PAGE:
“What’s in a name?,” the Bard rightly asked.
It’s a question I’ve been pondering once again as I’ve become obsessed with another: Could pop music even exist without songs simply titled by a girl’s name?
There’s no reason they’re required, though. The number of songs about a generic girl dwarfs the named variety. And I haven’t even entertained the patriarchy/sexism arguments that are the rage of the day. So it must be selection bias.
There’s only one way to get nearly a century’s worth of ear worms temporarily out of my head. So here, spanning nearly seven decades of writing and four of recording, is a six-pack plus of girl’s name tunes. Spotify playlist available, too.
Cecilia , NRBQ
I might be starting out by cheating. The full title of this song, most often released as seen above, is “Does Your Mother Know You’re Out, Cecilia?” Penned by Dave Dreyer and Harry Byrd in 1926, I bonded with my grandfather over this gem from his youth. (This is a static video. All sound, no sight and motion.)
Maybellene, Chuck Berry
Chuck Berry, the poet laureate of post-war teenage America, was never one to shrink from a good idea. With this, his first single, he forever linked teenage romance, rivalry and hot rods. This song hit number one on the R&B chart almost seven years to the day before I was born. The video is from seven years the other way, a 1969 show in Toronto.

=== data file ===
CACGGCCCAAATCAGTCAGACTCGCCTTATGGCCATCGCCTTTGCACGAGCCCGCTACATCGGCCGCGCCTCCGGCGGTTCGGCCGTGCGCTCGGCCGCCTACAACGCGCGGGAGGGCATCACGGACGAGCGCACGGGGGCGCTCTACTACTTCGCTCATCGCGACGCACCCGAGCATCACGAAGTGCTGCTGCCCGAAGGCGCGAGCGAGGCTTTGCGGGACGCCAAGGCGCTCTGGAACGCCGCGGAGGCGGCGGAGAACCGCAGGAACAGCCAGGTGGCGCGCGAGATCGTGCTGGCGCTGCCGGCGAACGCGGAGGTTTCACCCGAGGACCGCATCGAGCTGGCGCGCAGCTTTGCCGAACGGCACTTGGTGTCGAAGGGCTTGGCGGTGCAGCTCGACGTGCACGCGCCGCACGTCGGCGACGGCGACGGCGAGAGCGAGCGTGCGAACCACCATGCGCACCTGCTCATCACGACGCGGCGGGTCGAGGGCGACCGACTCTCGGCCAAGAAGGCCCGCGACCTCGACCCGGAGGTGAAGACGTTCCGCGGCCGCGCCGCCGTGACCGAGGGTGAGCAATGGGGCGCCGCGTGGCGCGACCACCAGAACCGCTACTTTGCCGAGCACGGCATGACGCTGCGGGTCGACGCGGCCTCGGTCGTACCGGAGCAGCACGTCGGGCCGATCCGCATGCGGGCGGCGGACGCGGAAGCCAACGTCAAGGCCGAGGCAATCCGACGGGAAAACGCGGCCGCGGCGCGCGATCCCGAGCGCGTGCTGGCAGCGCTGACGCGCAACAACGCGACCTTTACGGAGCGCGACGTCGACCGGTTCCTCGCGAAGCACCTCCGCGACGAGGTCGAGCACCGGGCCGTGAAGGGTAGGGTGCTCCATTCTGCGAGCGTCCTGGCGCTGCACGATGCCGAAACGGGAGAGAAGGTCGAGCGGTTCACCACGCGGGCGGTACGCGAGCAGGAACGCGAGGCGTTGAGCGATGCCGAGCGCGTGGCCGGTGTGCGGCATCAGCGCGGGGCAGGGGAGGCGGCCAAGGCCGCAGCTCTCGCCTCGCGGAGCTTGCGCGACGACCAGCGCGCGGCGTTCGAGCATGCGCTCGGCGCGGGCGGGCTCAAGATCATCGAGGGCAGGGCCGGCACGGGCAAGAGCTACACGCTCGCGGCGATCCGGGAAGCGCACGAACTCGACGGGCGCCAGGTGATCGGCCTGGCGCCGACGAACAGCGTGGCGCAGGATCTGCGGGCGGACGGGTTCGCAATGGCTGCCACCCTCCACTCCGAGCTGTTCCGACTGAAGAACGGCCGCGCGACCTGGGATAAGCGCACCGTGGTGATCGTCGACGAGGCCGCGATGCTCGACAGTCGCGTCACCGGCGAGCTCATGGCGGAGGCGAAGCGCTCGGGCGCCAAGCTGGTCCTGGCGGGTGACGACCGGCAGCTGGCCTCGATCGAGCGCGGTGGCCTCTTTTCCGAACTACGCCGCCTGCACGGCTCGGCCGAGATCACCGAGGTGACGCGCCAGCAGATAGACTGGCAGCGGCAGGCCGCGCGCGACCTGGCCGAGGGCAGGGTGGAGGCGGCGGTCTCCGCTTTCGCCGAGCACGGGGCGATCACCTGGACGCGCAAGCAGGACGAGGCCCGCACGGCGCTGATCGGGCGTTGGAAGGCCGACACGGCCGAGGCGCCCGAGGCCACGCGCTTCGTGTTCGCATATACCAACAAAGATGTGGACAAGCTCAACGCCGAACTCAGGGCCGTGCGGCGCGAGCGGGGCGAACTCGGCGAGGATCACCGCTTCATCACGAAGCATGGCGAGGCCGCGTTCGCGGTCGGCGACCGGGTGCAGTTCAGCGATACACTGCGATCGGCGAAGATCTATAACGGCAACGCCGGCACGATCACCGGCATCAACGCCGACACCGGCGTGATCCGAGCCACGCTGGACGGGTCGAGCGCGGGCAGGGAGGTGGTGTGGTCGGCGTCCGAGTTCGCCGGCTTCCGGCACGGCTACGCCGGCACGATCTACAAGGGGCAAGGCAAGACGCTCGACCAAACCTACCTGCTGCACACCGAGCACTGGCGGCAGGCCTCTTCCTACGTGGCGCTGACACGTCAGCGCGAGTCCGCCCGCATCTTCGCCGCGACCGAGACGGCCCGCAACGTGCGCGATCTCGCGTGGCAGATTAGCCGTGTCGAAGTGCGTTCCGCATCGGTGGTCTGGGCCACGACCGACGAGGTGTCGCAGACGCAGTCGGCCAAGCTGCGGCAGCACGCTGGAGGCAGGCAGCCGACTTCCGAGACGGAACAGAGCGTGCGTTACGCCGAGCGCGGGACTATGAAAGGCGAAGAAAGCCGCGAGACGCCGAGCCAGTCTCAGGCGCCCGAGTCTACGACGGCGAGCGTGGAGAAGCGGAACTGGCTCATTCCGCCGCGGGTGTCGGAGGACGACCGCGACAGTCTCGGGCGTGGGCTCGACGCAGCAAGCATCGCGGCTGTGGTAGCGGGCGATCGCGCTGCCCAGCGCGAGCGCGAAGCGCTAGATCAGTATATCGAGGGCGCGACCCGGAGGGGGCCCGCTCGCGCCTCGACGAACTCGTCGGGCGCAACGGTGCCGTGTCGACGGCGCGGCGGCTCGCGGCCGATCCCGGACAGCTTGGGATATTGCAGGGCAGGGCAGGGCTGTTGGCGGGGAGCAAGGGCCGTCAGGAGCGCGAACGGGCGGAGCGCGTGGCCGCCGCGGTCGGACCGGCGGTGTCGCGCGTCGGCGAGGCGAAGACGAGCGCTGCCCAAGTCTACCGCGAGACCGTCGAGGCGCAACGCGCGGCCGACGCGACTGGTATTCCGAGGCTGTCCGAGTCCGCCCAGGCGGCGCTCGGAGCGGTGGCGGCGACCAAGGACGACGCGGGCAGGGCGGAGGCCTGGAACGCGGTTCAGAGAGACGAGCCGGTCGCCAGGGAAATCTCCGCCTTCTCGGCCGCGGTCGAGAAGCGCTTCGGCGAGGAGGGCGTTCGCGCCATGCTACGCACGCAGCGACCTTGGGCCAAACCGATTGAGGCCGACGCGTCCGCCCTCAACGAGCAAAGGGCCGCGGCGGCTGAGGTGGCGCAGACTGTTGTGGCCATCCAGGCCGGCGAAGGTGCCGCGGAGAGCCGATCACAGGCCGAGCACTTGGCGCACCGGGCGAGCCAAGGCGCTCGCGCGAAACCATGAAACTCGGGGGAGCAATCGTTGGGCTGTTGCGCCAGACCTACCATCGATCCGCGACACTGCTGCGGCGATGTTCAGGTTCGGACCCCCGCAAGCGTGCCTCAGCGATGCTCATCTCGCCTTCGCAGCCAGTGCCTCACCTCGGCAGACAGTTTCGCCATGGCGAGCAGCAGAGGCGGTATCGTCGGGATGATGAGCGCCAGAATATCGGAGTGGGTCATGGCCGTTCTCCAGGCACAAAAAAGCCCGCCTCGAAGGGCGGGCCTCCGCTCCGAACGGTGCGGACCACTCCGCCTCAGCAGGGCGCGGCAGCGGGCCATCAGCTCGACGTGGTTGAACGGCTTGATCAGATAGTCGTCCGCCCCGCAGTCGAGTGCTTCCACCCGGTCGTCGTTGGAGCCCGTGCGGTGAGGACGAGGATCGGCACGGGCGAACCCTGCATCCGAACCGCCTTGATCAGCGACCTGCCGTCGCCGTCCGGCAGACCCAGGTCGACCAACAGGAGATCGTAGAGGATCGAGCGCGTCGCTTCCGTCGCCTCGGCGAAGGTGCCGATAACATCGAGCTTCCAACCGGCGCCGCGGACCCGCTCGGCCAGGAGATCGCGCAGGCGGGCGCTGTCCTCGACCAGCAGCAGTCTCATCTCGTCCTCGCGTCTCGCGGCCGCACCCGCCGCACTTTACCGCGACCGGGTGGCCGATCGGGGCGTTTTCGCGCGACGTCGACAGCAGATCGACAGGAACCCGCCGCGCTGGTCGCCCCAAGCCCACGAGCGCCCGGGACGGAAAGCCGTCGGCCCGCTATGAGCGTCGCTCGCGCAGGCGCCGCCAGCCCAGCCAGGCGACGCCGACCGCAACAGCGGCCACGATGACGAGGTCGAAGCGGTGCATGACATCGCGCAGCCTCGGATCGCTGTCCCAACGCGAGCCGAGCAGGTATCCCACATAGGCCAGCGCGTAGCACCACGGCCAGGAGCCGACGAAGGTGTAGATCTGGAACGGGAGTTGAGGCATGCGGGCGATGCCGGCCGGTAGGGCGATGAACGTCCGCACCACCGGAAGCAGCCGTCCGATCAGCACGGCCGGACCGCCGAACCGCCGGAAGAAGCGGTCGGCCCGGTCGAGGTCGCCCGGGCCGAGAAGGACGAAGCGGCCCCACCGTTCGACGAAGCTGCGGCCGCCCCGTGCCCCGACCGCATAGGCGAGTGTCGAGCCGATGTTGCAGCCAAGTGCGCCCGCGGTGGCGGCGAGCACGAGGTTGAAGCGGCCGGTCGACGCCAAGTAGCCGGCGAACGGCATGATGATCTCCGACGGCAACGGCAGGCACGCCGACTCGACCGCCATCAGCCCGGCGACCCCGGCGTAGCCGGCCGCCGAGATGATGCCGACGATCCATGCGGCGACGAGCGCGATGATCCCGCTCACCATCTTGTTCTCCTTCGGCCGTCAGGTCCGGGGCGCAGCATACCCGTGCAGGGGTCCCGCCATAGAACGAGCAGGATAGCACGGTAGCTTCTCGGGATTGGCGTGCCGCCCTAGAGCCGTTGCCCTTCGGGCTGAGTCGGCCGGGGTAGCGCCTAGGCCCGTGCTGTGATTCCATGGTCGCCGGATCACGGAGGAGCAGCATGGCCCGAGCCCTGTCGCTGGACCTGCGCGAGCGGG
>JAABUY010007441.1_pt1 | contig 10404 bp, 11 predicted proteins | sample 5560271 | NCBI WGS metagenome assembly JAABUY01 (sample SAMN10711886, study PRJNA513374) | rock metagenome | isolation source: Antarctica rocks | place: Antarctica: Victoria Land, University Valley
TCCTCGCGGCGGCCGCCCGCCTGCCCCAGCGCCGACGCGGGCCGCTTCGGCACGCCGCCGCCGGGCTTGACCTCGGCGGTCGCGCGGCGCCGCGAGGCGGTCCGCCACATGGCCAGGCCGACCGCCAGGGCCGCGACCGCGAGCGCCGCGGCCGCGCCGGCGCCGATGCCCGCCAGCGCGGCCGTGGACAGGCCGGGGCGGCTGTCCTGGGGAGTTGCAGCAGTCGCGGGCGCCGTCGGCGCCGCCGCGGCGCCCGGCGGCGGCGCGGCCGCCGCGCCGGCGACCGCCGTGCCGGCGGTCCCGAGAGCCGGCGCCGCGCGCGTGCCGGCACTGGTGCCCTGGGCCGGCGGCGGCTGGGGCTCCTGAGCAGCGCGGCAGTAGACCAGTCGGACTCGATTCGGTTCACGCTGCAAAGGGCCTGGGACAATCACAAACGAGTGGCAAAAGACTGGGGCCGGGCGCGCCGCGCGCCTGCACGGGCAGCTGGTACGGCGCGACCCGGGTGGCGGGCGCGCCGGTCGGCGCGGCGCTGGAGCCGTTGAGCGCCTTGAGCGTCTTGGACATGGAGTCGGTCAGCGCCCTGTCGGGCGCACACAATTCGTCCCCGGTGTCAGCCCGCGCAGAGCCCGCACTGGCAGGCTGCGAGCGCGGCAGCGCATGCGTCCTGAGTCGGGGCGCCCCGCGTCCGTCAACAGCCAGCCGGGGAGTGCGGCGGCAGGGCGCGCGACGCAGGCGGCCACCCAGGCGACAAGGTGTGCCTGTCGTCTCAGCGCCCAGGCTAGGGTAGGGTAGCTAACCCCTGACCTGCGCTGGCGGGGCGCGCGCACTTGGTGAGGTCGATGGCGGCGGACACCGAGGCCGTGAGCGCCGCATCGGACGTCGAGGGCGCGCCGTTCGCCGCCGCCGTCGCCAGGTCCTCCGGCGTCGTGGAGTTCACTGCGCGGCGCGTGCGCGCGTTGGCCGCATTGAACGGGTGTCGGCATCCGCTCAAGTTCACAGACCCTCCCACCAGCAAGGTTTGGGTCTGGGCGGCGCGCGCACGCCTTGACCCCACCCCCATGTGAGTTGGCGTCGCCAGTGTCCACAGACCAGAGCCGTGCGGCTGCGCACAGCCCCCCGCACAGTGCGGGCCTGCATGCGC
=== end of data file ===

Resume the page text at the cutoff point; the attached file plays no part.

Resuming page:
Bernadette, The Four Tops
If Motown was the Sound of Young America you can bet that the song catalog included songs about girls. The folks in Detroit, with all those girl groups to support, were actually equal opportunity namers. So you’ll find Jimmy and Bill along with the girls. Here The Four Tops sing their last big hit on the Sullivan show.
Melissa, The Allman Brothers Band
Even the Classic Rock canon contains a few of these appellation numbers. Of the two that instantly leapt to mind, I opted for this 1972 acoustic jewel for a number of reasons. It’s a bit less frequently played. It’s more wistful than tormented. And, really, it’s just a pretty song. Here’s Gregg and the band serving it up 30 years after its release.
Mary Anne, Marshall Crenshaw
Guitar-driven pop songs and I go way back. So the revival of that form during my young adulthood was a godsend. No one, it seemed, was more committed to the form than another man from Detroit, Marshall Crenshaw. Here, from a 1985 show I think I was at, he sings his ode to a girl other than the embodiment of France.
Billie Jean, Michael Jackson
You didn’t think you’d get out of here without the biggest single from the best-selling album of all time, did you? This one’s so iconic it speaks for itself. Torn between the original video and the Motown 25th Anniversary version, I opted for the latter. The dancing more than makes up for the lip-syncing.
PLAYLIST AND VIDEO BONUS
Dozens more such songs exist across genres. The Spotify playlist contains the above and quite a few more, including some double entries of both songs and singers, a blatant violation of the unwritten obsessive mix tape rules. But first, one last song from another guitar pop master.
Diane, Material Issue
Chicago‘s Material Issue, fronted by primary songwriter Jim Ellison, picked up the power pop mantle, complete with girl-name songs, at the start of the 1990s, only to run into the buzz-saw of grunge. Here’s the first album’s first song, a paen to the girl who has everything and swears she’ll never marry.